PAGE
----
The National Academies: What You Need To Know About Infectious Disease

The National Academies

What You Need To Know About Infectious Disease

Priorities for the National Vaccine Plan (2010)

Vaccination is a fundamental component of preventive medicine and public health. The use of vaccines to prevent infectious diseases has resulted in dramatic decreases in disease, disability, and death in the United States and around the world. The current political, economic, and social environment presents both opportunities for and challenges to strengthening the U.S. system for developing, manufacturing, regulating, distributing, funding, and administering safe and effective vaccines for all people. Priorities for the National Vaccine Plan examines the extraordinarily complex vaccine enterprise, from research and development of new vaccines to financing and reimbursement of immunization services. The book makes recommendations about priority actions in the update to the National Vaccine Plan that are intended to achieve the objectives of disease prevention and enhancement of vaccine safety. It is centered on the plan's five goals in the areas of vaccine development, safety, communication, supply and use, and global health.

View This Source

Related Reports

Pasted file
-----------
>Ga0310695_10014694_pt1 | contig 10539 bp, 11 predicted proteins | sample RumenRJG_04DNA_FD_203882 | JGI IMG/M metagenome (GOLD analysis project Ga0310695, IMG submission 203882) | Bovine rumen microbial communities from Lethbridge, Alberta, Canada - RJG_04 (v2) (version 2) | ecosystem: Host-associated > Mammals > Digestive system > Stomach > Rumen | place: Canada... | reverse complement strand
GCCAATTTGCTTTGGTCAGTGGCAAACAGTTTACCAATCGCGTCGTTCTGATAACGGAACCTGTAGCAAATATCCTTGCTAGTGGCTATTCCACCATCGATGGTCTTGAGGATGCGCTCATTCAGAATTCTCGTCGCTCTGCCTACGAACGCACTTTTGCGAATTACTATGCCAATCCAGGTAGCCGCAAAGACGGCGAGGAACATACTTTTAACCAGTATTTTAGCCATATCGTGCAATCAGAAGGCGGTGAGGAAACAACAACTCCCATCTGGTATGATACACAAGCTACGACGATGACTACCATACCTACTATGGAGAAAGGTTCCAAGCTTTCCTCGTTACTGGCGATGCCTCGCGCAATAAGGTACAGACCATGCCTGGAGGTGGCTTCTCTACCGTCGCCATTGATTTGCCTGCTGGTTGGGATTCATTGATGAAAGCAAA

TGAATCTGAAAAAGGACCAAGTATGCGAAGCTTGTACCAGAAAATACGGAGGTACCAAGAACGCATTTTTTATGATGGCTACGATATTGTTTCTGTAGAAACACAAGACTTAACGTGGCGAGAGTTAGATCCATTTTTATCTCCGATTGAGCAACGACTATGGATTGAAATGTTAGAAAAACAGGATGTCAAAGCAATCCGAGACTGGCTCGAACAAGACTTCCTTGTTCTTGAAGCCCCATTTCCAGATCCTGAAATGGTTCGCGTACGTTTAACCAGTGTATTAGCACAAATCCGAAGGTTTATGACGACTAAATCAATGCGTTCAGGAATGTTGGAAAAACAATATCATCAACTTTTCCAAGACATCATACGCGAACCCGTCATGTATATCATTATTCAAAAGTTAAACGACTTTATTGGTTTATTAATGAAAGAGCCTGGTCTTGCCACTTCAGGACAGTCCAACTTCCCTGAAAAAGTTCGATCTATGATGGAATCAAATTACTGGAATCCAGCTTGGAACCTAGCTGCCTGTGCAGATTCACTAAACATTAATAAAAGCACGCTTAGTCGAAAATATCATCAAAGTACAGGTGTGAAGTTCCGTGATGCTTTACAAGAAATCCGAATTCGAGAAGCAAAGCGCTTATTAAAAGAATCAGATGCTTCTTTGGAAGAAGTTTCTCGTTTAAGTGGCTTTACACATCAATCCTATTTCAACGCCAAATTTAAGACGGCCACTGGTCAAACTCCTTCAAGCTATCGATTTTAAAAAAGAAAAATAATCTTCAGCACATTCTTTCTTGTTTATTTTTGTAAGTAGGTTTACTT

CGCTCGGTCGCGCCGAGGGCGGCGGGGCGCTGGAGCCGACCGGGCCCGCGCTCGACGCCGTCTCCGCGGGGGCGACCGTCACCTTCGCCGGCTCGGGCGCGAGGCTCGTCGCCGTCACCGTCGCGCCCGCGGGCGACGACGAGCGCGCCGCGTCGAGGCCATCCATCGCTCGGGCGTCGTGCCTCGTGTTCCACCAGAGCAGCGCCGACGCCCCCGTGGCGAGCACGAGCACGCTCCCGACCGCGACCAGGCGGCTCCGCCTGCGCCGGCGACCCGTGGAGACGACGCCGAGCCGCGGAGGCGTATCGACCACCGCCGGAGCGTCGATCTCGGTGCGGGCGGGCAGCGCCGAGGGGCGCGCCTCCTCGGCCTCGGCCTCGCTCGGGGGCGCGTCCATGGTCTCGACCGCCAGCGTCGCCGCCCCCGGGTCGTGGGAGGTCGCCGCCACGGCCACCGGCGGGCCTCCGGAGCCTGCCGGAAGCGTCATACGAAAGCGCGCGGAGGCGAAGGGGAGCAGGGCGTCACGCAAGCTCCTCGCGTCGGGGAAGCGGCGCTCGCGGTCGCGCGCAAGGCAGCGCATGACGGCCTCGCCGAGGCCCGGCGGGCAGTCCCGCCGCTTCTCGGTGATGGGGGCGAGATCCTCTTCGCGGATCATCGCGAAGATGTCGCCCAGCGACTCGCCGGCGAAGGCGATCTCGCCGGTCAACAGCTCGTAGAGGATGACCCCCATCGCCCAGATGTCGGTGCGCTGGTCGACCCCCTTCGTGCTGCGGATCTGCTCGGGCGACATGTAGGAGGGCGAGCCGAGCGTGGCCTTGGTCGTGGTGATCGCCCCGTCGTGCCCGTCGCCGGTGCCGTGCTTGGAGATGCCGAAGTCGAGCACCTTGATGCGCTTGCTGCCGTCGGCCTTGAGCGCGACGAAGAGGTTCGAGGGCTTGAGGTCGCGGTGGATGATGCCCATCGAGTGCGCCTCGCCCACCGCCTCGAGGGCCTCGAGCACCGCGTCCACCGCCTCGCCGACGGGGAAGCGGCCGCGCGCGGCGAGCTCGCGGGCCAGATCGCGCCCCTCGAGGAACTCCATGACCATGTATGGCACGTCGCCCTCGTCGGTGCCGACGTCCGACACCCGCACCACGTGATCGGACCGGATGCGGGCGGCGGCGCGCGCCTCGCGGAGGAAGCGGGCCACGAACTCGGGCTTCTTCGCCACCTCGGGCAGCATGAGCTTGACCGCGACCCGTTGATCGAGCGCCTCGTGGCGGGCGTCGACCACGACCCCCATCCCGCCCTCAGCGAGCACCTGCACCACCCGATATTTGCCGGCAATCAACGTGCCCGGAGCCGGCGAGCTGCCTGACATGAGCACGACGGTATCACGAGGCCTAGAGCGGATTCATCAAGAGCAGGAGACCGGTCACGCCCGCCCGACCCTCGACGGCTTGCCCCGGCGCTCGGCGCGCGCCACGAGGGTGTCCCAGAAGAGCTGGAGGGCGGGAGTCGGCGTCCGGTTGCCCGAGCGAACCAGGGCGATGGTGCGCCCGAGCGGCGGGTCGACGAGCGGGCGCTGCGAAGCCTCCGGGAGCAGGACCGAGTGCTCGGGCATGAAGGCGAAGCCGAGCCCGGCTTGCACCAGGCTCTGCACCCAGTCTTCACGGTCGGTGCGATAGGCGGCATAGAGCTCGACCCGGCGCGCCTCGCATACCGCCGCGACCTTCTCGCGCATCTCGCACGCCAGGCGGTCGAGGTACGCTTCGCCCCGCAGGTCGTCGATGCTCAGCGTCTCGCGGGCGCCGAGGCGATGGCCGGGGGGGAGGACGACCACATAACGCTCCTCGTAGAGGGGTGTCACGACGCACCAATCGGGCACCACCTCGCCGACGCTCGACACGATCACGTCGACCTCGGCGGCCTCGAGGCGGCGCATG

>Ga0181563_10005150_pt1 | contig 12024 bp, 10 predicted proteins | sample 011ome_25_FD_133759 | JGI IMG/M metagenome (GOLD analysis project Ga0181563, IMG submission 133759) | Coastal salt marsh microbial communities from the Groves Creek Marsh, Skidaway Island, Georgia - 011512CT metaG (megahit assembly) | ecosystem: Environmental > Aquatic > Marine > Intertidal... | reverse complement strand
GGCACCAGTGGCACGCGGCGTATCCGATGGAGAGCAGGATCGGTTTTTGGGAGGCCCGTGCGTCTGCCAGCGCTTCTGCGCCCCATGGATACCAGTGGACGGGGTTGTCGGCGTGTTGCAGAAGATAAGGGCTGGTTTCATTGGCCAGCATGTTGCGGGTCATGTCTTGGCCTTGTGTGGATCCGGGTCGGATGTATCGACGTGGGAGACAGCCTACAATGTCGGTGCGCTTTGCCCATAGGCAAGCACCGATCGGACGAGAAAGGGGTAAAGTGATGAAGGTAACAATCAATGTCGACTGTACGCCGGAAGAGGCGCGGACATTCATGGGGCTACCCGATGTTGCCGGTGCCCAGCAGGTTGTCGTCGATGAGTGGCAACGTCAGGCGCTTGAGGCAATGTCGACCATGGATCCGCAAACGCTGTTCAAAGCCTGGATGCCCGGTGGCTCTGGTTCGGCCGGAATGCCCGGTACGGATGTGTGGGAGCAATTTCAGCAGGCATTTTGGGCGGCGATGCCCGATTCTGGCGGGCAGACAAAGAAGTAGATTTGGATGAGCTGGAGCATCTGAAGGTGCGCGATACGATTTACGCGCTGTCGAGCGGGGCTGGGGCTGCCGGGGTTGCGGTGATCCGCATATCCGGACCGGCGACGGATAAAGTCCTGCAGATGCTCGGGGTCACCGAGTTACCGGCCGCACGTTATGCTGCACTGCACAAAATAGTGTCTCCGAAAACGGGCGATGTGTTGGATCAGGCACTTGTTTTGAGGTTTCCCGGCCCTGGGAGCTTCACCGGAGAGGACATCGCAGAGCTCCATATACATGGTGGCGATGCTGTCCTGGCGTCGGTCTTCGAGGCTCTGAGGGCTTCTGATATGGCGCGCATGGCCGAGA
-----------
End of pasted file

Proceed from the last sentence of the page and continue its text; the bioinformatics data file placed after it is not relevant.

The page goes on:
Explore Other Topics

What do you know about infectious disease?

About how much of its fish and seafood does the United States import?

  • Sorry, that’s incorrect.

    The United States imports more than 80 percent of its fish and seafood. About 20 percent of its fresh vegetables and 50 percent of its fresh fruits are imported. As wealthy nations demand such foods year-round, the increasing reliance on producers abroad means that food may be contaminated during harvesting, storage, processing, and transport—long before it reaches overseas markets.    

  • Sorry, that’s incorrect.

    The United States imports more than 80 percent of its fish and seafood. About 20 percent of its fresh vegetables and 50 percent of its fresh fruits are imported. As wealthy nations demand such foods year-round, the increasing reliance on producers abroad means that food may be contaminated during harvesting, storage, processing, and transport—long before it reaches overseas markets.    

  • Correct!

    The United States imports more than 80 percent of its fish and seafood. About 20 percent of its fresh vegetables and 50 percent of its fresh fruits are imported. As wealthy nations demand such foods year-round, the increasing reliance on producers abroad means that food may be contaminated during harvesting, storage, processing, and transport—long before it reaches overseas markets.